A former Colorado Natural Gas employee found state and federal code violations in the way his home was converted from propane to natural gas, and he says he’s worried that thousands of other homes around Conifer and Evergreen have similar mistakes.
Eric Allen, of Conifer, took those concerns about his own home to the Public Utilities Commission, and in late June, the regulatory agency levied a $1.125 million fine that CNG would have to pay if the mistakes weren’t fixed. The PUC field inspector found “numerous former propane lines” being used to carry natural gas, which served as evidence that the home hadn’t been properly leak-surveyed in recent years as required by law.
“Evaluation of the information gathered during the course of this inspection has led to the uncertainty of the entirety of CNG’s Colorado assets,” according to the field inspector’s report. “Further inspection of these assets is warranted.”
CNG said it initiated a systemwide audit of the Conifer area that included 1,932 locations and identified 77 service lines for replacement, 49 of which still need to be completed.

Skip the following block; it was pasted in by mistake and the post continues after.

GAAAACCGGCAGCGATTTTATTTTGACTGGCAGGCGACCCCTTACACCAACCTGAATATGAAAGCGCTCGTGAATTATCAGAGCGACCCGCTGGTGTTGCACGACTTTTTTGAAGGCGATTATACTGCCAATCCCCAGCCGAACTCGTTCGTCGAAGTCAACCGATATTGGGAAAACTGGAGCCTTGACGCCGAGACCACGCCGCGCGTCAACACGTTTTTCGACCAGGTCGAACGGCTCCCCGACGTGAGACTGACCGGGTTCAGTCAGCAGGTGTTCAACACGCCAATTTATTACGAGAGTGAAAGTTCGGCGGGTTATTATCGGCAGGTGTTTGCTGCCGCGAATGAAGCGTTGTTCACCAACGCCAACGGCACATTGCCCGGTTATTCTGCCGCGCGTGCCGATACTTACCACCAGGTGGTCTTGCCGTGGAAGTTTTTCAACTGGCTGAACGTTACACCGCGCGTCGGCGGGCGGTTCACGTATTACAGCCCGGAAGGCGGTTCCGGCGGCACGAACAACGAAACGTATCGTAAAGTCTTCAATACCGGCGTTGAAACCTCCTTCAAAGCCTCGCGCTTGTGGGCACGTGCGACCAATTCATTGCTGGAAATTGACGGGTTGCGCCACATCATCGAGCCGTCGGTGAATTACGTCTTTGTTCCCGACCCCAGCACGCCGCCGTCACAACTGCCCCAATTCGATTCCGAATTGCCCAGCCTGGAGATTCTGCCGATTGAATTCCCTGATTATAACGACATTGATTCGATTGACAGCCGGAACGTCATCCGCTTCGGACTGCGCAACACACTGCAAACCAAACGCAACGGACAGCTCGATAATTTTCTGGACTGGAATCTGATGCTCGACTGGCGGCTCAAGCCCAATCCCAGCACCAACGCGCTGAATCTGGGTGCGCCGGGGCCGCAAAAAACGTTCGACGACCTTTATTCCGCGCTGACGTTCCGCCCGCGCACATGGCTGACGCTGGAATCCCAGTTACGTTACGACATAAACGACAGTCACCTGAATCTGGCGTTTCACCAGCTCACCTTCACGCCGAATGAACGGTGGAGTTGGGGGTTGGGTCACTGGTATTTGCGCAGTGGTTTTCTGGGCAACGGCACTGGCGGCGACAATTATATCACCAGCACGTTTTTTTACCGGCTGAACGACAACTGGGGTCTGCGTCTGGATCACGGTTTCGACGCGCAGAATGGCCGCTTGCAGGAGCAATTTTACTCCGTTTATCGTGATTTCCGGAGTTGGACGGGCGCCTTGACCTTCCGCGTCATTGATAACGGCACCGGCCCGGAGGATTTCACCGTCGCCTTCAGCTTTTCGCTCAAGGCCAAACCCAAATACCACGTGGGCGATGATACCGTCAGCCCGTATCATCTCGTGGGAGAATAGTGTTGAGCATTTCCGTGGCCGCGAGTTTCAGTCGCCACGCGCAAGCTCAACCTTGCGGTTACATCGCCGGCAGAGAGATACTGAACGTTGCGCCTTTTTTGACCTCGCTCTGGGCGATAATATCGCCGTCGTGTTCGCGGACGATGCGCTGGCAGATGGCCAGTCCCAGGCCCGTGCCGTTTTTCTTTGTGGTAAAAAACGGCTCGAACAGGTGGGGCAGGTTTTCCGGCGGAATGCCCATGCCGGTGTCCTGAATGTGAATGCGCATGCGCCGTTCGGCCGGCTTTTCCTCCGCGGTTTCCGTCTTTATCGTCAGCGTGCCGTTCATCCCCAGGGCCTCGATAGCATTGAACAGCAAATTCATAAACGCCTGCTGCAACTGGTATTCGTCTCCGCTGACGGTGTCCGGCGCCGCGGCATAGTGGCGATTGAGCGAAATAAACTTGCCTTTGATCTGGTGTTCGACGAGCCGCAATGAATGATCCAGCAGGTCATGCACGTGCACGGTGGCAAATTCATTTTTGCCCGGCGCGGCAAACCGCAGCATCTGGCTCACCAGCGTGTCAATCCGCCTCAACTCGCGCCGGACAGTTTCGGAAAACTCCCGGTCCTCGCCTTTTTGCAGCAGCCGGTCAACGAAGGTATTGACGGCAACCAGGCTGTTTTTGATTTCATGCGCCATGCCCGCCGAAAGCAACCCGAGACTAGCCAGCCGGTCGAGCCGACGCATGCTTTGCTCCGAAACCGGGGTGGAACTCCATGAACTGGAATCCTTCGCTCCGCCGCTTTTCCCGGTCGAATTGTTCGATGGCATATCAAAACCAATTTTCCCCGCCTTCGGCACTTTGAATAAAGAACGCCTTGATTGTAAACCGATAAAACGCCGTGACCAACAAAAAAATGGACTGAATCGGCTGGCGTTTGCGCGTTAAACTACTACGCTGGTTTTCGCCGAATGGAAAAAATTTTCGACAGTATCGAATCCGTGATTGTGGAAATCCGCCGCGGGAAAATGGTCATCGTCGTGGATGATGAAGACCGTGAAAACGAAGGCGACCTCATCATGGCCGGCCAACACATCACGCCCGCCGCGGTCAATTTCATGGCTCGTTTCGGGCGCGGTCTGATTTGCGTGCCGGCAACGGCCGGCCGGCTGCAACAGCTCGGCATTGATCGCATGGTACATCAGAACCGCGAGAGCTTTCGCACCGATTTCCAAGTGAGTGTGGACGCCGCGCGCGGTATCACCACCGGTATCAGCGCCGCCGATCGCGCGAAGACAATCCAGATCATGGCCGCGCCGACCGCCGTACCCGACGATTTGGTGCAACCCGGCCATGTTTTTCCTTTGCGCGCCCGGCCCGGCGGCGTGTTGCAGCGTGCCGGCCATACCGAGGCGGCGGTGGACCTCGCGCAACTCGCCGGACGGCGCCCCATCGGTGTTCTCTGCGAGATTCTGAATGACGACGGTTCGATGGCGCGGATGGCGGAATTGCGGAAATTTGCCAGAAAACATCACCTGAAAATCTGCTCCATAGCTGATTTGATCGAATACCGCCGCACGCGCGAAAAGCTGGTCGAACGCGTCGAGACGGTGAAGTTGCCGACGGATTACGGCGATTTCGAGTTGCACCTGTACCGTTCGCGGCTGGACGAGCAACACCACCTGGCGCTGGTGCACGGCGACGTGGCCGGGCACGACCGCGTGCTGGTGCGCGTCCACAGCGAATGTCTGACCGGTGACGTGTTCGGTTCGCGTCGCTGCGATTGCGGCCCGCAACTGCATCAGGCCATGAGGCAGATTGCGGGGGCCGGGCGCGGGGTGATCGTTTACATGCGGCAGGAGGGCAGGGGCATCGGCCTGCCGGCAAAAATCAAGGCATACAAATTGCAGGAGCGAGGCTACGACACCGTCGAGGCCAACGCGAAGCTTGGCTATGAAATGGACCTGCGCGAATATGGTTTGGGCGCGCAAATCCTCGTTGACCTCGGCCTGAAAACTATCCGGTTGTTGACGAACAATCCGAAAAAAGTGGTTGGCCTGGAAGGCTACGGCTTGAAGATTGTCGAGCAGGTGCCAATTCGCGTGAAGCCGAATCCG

Colorado Natural Gas is conducting leak surveys and replacing lines in the mountain area after an investigation by the Colorado Public Utilities Commission Pipeline Safety Program revealed the company had been using old propane lines to deliver natural gas to customers.
The violation, first revealed by Eric Allen, a Conifer customer and former CNG employee, is problematic for a number of reasons, including the fact that propane yard lines are meant to carry less pressure, and natural gas lines are required to be accompanied by a tracer wire, which helps locate the line.
In addition to hiring third-party inspectors to audit all locations in the Conifer area, NPV required Colorado Natural Gas to identify service lines to replace. After inspecting the lines in Conifer and Evergreen, Lizzy Reinholt, spokeswoman for Summit Utilities, said 77 service lines were identified for replacement. Of those, 28 replacements are complete and the remaining 49 have been scheduled. Letters explaining the problem should hit customers’ mailboxes within the week.
The company doesn’t deny wrongdoing, but it says the issue is an old one. According to Kurt Adams, president and Chief Executive Officer of Summit Utilities Inc., the parent company of Colorado Natural Gas, the propane lines began serving natural gas in 2005, when the company was under different leadership.